This Aug. 30, 2013 cell-phone image provided by Chicago resident Anthony Martinez shows a dust cloud rising from piles of petroleum coke during a storm near residences on the southeast side of Chicago.Anthony Martinez, via AP
Chicago environmentalists are reeling after an Illinois government panel rejected proposed rules to regulate piles of petroleum coke along Chicago’s shipping channels, which nearby residents and activists say can cause environmental and health problems.
Gov. Pat Quinn and Illinois’ Environmental Protection Agency (EPA) had filed a request with the Illinois Pollution Control Board to craft emergency rules to regulate the piles of petroleum coke, also known as petcoke. Petcoke is a powder-like byproduct of crude oil production that’s often shipped overseas for use in energy production or in concrete or brick construction.
Residents of Chicago’s southeast, where the petcoke is located, have been petitioning the government for years to do something about the piles, which they say blanket their neighborhood with noxious dust on windy days. Their complaints gained attention from city and state officials in August, after petcoke was documented by residents blowing into a neighborhood and park.
Quinn proposed last week that the byproducts’ owners be required to immediately store their petcoke, use water-suppression systems to capture dust and take measures to prevent water runoff.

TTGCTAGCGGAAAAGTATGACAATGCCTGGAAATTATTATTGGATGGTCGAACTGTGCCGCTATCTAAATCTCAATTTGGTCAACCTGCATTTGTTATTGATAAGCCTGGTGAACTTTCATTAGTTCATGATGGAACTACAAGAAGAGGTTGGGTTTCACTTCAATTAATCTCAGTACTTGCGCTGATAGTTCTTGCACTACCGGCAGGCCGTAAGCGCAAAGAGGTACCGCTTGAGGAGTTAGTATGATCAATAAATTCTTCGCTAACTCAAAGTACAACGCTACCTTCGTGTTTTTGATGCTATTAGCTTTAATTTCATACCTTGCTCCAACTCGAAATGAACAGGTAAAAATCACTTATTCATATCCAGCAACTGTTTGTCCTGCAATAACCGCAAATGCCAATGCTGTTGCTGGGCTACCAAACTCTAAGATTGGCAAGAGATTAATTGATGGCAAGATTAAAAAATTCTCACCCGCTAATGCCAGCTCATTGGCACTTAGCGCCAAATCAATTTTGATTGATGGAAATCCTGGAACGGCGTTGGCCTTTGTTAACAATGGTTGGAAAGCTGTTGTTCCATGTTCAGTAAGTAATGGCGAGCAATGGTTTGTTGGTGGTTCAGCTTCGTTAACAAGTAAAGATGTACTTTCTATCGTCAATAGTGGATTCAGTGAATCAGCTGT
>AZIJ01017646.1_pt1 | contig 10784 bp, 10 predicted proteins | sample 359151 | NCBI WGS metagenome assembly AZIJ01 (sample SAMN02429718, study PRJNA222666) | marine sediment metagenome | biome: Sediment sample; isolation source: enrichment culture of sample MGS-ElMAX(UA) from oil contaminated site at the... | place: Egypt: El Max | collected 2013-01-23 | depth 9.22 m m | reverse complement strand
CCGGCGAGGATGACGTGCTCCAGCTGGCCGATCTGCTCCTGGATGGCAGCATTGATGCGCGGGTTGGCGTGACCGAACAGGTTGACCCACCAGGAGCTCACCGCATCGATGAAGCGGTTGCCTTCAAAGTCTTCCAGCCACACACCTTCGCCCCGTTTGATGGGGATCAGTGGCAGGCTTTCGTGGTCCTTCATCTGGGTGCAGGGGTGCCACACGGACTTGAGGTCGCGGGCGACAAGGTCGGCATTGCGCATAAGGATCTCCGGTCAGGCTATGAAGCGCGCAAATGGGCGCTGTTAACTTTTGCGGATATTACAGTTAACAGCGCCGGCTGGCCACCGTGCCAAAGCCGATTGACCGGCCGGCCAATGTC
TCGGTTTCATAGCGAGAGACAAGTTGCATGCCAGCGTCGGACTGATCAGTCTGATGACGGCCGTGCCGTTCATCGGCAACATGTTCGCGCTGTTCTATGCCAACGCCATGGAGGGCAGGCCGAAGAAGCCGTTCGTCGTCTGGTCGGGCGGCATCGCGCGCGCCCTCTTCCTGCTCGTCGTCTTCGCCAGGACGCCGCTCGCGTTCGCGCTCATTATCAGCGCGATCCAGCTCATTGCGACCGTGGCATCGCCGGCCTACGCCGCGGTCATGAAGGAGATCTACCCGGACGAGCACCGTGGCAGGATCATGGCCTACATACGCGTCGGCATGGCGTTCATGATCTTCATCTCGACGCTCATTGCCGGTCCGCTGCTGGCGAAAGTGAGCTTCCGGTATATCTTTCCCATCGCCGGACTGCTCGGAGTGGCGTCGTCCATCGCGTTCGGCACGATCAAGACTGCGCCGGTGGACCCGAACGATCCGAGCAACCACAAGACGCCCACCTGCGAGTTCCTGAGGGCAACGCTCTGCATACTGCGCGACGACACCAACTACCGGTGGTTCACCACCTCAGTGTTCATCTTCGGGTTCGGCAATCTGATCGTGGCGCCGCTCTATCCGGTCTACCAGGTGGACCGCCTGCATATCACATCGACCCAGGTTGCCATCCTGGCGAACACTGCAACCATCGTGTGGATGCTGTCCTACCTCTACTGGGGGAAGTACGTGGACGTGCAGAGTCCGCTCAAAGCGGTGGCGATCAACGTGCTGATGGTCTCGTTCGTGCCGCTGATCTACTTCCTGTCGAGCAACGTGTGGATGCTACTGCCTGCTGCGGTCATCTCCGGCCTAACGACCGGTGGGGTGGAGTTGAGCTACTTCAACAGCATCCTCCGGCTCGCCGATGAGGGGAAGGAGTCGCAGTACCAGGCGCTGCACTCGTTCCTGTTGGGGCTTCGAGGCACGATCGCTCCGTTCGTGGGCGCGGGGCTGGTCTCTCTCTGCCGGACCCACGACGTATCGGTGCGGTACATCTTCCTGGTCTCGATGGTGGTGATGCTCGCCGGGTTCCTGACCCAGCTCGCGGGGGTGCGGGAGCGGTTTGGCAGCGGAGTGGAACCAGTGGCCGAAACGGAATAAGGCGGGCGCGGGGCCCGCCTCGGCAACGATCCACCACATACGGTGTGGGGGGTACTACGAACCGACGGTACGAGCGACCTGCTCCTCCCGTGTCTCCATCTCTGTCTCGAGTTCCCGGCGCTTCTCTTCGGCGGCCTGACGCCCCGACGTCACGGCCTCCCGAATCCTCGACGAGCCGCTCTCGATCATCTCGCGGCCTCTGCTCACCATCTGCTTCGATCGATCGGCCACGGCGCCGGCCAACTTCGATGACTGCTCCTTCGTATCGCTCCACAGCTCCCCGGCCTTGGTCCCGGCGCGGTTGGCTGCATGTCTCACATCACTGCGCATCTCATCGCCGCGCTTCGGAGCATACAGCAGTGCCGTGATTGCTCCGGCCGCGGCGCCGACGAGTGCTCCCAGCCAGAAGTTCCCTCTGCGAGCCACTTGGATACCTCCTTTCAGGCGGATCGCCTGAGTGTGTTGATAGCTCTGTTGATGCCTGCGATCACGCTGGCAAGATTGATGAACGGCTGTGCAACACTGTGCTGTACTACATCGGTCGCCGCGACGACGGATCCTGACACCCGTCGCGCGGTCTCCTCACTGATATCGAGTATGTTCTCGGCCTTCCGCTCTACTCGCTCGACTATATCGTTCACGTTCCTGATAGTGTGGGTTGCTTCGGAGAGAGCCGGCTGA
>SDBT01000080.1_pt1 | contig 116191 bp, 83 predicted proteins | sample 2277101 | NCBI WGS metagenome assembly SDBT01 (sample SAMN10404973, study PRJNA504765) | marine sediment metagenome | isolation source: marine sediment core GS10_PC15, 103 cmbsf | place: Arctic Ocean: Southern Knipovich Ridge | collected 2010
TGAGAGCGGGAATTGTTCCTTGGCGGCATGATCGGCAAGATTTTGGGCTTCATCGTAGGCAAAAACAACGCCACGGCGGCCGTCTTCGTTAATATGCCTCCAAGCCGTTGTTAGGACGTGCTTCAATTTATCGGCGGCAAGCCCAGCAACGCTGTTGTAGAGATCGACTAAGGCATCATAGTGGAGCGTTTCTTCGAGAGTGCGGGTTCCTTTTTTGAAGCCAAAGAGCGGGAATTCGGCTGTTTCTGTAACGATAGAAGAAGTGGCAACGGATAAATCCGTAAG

But on Thursday the state pollution board ruled 4–0 that Quinn and the EPA had failed to show there was an imminent threat to public health posed by the piles, and that the governor and his allies would therefore have to go through the normal rulemaking process of passing ordinances or laws to deal with the petcoke.
That decision sent petcoke opponents back to the drawing board.
“There was so much opposition from industry that they basically considered industry over people,” said Peggy Salazar, the executive director of the Southeast Environmental Task Force. “The Illinois EPA has (alleged) violations. They saw a need for action. We’re just surprised the Pollution Control Board would ignore all that.”
Several large oil and gas corporations, and even coal corporations that don’t own petcoke facilities, petitioned the pollution board to not implement Quinn’s suggestions, arguing that the rules were a regulatory overreach. They said the industry had already taken measures to ensure the piles weren’t polluting the surrounding area.
“There’ve been no additional problems since that one incident in August,” said Mark Denzler, vice president and COO of the Illinois Manufacturers’ Association. “And then suddenly the governor came forward with these rules that will cost an extreme amount of money for an industry that’s been operating for 70 years with no problem.”